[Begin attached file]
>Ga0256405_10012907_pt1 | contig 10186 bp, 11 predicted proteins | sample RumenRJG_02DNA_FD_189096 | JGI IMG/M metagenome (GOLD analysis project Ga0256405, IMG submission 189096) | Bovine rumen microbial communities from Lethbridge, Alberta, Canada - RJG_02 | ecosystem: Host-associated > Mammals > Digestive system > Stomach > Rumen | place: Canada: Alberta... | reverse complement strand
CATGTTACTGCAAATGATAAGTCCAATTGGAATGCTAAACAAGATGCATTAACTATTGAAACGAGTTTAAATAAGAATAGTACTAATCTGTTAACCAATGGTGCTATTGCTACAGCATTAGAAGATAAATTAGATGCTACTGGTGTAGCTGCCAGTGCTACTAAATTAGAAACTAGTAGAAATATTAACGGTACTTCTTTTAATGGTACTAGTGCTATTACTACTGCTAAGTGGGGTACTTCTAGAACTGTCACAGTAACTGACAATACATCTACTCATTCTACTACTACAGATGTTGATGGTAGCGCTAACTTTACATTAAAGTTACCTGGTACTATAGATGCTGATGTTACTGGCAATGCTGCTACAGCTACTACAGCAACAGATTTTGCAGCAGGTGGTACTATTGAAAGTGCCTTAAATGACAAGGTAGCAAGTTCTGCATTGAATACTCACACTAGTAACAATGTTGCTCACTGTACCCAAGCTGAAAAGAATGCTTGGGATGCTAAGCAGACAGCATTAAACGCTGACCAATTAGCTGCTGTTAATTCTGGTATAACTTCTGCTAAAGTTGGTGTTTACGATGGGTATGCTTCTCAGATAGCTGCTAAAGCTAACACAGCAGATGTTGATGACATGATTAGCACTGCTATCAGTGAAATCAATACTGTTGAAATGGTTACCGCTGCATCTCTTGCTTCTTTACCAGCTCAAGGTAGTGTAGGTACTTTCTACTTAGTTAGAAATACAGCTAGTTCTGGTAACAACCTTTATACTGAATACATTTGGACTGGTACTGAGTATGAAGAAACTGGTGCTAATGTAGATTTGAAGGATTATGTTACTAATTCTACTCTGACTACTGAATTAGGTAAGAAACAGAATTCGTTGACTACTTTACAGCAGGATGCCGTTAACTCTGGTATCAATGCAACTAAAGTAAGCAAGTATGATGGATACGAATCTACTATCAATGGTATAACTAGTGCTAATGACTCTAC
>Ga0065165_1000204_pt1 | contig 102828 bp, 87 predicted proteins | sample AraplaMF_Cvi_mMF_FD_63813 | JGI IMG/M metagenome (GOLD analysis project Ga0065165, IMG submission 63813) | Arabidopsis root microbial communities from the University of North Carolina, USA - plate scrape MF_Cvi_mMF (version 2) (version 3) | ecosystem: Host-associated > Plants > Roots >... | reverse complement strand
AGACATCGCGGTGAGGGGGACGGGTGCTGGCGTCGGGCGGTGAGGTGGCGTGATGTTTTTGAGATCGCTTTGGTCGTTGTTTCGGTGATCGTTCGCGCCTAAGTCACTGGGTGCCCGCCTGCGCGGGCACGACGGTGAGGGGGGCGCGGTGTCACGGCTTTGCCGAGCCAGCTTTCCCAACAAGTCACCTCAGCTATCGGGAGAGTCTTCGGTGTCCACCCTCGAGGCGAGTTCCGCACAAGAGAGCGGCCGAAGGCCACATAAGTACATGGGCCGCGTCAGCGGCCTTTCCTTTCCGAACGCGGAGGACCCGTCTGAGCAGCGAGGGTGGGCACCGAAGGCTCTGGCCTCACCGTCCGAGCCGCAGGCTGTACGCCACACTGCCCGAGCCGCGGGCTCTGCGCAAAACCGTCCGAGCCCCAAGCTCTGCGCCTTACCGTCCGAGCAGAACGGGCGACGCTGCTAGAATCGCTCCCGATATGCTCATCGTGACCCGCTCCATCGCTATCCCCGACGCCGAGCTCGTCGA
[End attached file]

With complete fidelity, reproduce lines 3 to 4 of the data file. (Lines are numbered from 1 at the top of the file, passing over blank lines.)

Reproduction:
>Ga0065165_1000204_pt1 | contig 102828 bp, 87 predicted proteins | sample AraplaMF_Cvi_mMF_FD_63813 | JGI IMG/M metagenome (GOLD analysis project Ga0065165, IMG submission 63813) | Arabidopsis root microbial communities from the University of North Carolina, USA - plate scrape MF_Cvi_mMF (version 2) (version 3) | ecosystem: Host-associated > Plants > Roots >... | reverse complement strand
AGACATCGCGGTGAGGGGGACGGGTGCTGGCGTCGGGCGGTGAGGTGGCGTGATGTTTTTGAGATCGCTTTGGTCGTTGTTTCGGTGATCGTTCGCGCCTAAGTCACTGGGTGCCCGCCTGCGCGGGCACGACGGTGAGGGGGGCGCGGTGTCACGGCTTTGCCGAGCCAGCTTTCCCAACAAGTCACCTCAGCTATCGGGAGAGTCTTCGGTGTCCACCCTCGAGGCGAGTTCCGCACAAGAGAGCGGCCGAAGGCCACATAAGTACATGGGCCGCGTCAGCGGCCTTTCCTTTCCGAACGCGGAGGACCCGTCTGAGCAGCGAGGGTGGGCACCGAAGGCTCTGGCCTCACCGTCCGAGCCGCAGGCTGTACGCCACACTGCCCGAGCCGCGGGCTCTGCGCAAAACCGTCCGAGCCCCAAGCTCTGCGCCTTACCGTCCGAGCAGAACGGGCGACGCTGCTAGAATCGCTCCCGATATGCTCATCGTGACCCGCTCCATCGCTATCCCCGACGCCGAGCTCGTCGA